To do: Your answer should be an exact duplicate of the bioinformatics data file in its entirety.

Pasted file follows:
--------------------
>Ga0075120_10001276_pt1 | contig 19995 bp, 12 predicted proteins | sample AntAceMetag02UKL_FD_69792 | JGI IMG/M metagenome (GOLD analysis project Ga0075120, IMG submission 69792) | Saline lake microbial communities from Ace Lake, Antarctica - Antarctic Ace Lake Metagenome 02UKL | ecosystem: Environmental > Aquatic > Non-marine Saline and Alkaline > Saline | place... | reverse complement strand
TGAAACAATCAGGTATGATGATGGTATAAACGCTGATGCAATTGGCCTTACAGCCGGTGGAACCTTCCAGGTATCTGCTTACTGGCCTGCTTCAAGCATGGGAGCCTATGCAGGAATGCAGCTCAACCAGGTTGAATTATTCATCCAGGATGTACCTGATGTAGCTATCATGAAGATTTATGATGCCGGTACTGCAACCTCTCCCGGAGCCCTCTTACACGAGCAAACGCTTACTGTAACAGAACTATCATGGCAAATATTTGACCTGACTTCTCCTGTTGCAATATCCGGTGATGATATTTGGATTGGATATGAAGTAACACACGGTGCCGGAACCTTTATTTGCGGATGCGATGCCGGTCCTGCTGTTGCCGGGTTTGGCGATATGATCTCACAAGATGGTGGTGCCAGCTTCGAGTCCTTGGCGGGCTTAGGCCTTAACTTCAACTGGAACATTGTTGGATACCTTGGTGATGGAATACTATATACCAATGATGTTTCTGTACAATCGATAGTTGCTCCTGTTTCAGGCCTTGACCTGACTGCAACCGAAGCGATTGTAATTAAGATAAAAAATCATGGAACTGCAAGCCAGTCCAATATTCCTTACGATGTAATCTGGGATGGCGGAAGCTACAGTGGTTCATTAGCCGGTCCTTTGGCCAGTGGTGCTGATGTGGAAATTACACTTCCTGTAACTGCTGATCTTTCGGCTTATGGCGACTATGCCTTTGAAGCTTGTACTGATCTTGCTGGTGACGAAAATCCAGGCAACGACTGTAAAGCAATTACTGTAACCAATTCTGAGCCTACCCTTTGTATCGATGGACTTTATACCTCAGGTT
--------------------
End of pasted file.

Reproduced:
>Ga0075120_10001276_pt1 | contig 19995 bp, 12 predicted proteins | sample AntAceMetag02UKL_FD_69792 | JGI IMG/M metagenome (GOLD analysis project Ga0075120, IMG submission 69792) | Saline lake microbial communities from Ace Lake, Antarctica - Antarctic Ace Lake Metagenome 02UKL | ecosystem: Environmental > Aquatic > Non-marine Saline and Alkaline > Saline | place... | reverse complement strand
TGAAACAATCAGGTATGATGATGGTATAAACGCTGATGCAATTGGCCTTACAGCCGGTGGAACCTTCCAGGTATCTGCTTACTGGCCTGCTTCAAGCATGGGAGCCTATGCAGGAATGCAGCTCAACCAGGTTGAATTATTCATCCAGGATGTACCTGATGTAGCTATCATGAAGATTTATGATGCCGGTACTGCAACCTCTCCCGGAGCCCTCTTACACGAGCAAACGCTTACTGTAACAGAACTATCATGGCAAATATTTGACCTGACTTCTCCTGTTGCAATATCCGGTGATGATATTTGGATTGGATATGAAGTAACACACGGTGCCGGAACCTTTATTTGCGGATGCGATGCCGGTCCTGCTGTTGCCGGGTTTGGCGATATGATCTCACAAGATGGTGGTGCCAGCTTCGAGTCCTTGGCGGGCTTAGGCCTTAACTTCAACTGGAACATTGTTGGATACCTTGGTGATGGAATACTATATACCAATGATGTTTCTGTACAATCGATAGTTGCTCCTGTTTCAGGCCTTGACCTGACTGCAACCGAAGCGATTGTAATTAAGATAAAAAATCATGGAACTGCAAGCCAGTCCAATATTCCTTACGATGTAATCTGGGATGGCGGAAGCTACAGTGGTTCATTAGCCGGTCCTTTGGCCAGTGGTGCTGATGTGGAAATTACACTTCCTGTAACTGCTGATCTTTCGGCTTATGGCGACTATGCCTTTGAAGCTTGTACTGATCTTGCTGGTGACGAAAATCCAGGCAACGACTGTAAAGCAATTACTGTAACCAATTCTGAGCCTACCCTTTGTATCGATGGACTTTATACCTCAGGTT